• Be specific. If you can do the same thing two different ways, state which one you used. “I selected Load” might mean “I clicked on Load” or “I pressed Alt-L”. Say which you did. Sometimes it matters.
  • Be verbose. Give more information rather than less. If you say too much, the programmer can ignore some of it. If you say too little, they have to come back and ask more questions. One bug report I received was a single sentence; every time I asked for more information, the reporter would reply with another single sentence. It took me several weeks to get a useful amount of information, because it turned up one short sentence at a time.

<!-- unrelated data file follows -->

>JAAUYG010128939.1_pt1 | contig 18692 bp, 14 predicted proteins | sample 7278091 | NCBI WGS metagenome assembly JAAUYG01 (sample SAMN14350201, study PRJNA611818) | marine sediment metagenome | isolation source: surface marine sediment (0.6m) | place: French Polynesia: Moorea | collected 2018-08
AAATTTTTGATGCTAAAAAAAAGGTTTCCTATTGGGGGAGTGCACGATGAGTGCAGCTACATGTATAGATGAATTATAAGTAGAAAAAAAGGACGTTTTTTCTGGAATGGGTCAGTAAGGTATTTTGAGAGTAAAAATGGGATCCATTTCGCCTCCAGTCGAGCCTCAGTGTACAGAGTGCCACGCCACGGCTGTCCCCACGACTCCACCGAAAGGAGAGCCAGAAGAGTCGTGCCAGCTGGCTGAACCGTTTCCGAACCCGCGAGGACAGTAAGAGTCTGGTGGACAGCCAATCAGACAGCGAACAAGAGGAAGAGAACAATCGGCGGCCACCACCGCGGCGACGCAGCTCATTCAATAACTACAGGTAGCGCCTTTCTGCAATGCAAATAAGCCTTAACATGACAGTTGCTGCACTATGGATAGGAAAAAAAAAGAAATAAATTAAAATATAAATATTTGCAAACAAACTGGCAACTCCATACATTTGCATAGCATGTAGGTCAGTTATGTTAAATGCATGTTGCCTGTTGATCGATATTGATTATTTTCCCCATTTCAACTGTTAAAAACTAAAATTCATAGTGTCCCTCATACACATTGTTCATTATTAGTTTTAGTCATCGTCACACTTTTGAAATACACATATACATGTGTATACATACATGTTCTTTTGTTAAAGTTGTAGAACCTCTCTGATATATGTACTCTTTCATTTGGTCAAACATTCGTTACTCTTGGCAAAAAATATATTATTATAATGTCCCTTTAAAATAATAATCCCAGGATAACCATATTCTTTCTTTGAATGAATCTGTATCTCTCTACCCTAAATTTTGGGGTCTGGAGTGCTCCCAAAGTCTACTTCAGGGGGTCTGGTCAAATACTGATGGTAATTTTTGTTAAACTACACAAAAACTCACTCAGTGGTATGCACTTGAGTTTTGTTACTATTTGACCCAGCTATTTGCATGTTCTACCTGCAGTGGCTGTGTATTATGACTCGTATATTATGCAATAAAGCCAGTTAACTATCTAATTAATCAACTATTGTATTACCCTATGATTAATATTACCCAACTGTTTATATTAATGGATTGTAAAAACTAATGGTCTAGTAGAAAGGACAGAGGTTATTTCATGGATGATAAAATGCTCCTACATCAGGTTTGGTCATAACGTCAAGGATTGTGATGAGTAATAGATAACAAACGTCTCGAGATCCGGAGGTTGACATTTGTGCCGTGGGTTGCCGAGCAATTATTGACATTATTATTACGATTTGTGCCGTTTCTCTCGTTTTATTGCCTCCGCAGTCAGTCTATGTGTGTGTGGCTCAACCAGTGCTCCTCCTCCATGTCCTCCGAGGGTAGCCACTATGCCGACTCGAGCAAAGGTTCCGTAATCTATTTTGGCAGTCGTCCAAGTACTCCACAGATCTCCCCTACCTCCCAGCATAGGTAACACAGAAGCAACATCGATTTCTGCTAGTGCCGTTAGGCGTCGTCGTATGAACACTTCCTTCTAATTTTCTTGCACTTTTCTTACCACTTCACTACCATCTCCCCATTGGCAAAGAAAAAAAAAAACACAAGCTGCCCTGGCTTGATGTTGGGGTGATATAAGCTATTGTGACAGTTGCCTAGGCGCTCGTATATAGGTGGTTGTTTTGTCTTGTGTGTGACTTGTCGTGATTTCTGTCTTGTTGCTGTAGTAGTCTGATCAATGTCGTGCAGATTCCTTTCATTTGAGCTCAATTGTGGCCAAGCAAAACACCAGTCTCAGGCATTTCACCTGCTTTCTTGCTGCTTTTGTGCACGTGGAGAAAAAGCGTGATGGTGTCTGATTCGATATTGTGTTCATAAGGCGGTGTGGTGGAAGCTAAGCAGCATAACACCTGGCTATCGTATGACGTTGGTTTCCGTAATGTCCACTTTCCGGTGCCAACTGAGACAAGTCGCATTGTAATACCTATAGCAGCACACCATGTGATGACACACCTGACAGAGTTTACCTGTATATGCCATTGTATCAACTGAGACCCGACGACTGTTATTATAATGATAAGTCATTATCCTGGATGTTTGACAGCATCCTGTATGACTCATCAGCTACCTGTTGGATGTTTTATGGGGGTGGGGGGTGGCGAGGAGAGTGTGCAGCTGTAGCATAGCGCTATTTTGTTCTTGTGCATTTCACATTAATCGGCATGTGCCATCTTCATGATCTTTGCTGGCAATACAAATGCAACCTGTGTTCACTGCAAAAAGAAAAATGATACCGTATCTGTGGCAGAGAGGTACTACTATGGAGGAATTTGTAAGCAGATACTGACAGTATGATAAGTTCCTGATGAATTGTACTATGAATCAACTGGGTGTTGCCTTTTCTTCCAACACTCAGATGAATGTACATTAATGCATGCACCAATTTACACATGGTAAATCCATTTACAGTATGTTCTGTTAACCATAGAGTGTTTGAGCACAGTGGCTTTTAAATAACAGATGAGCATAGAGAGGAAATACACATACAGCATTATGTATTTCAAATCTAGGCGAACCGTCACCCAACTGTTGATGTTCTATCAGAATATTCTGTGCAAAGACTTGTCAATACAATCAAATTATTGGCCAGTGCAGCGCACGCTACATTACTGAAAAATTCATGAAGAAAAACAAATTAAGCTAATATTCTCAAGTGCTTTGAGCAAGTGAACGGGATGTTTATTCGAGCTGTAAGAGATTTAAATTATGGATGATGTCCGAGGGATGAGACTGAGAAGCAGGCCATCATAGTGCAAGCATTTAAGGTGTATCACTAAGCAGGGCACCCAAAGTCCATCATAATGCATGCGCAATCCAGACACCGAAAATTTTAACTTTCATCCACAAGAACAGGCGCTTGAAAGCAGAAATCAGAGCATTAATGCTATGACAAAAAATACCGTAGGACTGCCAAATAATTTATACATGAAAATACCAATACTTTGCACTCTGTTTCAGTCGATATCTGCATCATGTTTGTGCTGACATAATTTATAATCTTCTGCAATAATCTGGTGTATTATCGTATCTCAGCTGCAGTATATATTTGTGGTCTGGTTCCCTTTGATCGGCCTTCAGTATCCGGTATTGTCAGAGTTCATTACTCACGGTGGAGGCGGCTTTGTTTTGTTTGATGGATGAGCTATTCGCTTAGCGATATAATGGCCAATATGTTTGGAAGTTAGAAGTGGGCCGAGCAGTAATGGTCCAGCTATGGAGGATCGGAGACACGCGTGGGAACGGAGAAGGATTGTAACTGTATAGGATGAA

• Be careful of pronouns. Don’t use words like “it”, or references like “the window”, when it’s unclear what they mean. Consider this: “I started FooApp. It put up a warning window. I tried to close it and it crashed.” It isn’t clear what the user tried to close. Did they try to close the warning window, or the whole of FooApp? It makes a difference. Instead, you could say “I started FooApp, which put up a warning window. I tried to close the warning window, and FooApp crashed.” This is longer and more repetitive, but also clearer and less easy to misunderstand.
  • Read what you wrote. Read the report back to yourself, and see if you think it’s clear. If you have listed a sequence of actions which should produce the failure, try following them yourself, to see if you missed a step.
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